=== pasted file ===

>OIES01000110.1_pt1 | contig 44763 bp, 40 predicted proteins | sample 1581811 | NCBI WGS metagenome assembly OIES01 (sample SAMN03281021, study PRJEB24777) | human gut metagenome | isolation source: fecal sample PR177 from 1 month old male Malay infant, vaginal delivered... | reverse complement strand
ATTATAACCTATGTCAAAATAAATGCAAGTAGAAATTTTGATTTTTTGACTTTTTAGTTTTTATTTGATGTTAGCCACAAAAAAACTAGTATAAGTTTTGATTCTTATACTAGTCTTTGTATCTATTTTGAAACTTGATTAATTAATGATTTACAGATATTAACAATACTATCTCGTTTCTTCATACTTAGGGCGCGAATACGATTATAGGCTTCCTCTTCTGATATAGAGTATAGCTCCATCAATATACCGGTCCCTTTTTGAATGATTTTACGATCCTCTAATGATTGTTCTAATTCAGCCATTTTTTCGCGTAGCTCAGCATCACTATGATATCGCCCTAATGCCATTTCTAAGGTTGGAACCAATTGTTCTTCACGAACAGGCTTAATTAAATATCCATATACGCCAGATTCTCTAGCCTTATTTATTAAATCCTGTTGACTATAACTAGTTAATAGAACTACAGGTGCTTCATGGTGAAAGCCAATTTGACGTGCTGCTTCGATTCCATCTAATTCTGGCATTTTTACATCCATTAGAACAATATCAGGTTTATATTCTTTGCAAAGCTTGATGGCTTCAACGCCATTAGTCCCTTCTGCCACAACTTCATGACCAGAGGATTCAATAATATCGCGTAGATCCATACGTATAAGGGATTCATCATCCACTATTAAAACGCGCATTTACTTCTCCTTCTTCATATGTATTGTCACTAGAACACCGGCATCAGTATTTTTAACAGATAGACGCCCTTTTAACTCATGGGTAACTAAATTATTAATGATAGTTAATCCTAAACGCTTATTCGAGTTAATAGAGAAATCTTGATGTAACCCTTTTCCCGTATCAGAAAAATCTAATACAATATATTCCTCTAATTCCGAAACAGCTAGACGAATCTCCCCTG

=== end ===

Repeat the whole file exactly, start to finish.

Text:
>OIES01000110.1_pt1 | contig 44763 bp, 40 predicted proteins | sample 1581811 | NCBI WGS metagenome assembly OIES01 (sample SAMN03281021, study PRJEB24777) | human gut metagenome | isolation source: fecal sample PR177 from 1 month old male Malay infant, vaginal delivered... | reverse complement strand
ATTATAACCTATGTCAAAATAAATGCAAGTAGAAATTTTGATTTTTTGACTTTTTAGTTTTTATTTGATGTTAGCCACAAAAAAACTAGTATAAGTTTTGATTCTTATACTAGTCTTTGTATCTATTTTGAAACTTGATTAATTAATGATTTACAGATATTAACAATACTATCTCGTTTCTTCATACTTAGGGCGCGAATACGATTATAGGCTTCCTCTTCTGATATAGAGTATAGCTCCATCAATATACCGGTCCCTTTTTGAATGATTTTACGATCCTCTAATGATTGTTCTAATTCAGCCATTTTTTCGCGTAGCTCAGCATCACTATGATATCGCCCTAATGCCATTTCTAAGGTTGGAACCAATTGTTCTTCACGAACAGGCTTAATTAAATATCCATATACGCCAGATTCTCTAGCCTTATTTATTAAATCCTGTTGACTATAACTAGTTAATAGAACTACAGGTGCTTCATGGTGAAAGCCAATTTGACGTGCTGCTTCGATTCCATCTAATTCTGGCATTTTTACATCCATTAGAACAATATCAGGTTTATATTCTTTGCAAAGCTTGATGGCTTCAACGCCATTAGTCCCTTCTGCCACAACTTCATGACCAGAGGATTCAATAATATCGCGTAGATCCATACGTATAAGGGATTCATCATCCACTATTAAAACGCGCATTTACTTCTCCTTCTTCATATGTATTGTCACTAGAACACCGGCATCAGTATTTTTAACAGATAGACGCCCTTTTAACTCATGGGTAACTAAATTATTAATGATAGTTAATCCTAAACGCTTATTCGAGTTAATAGAGAAATCTTGATGTAACCCTTTTCCCGTATCAGAAAAATCTAATACAATATATTCCTCTAATTCCGAAACAGCTAGACGAATCTCCCCTG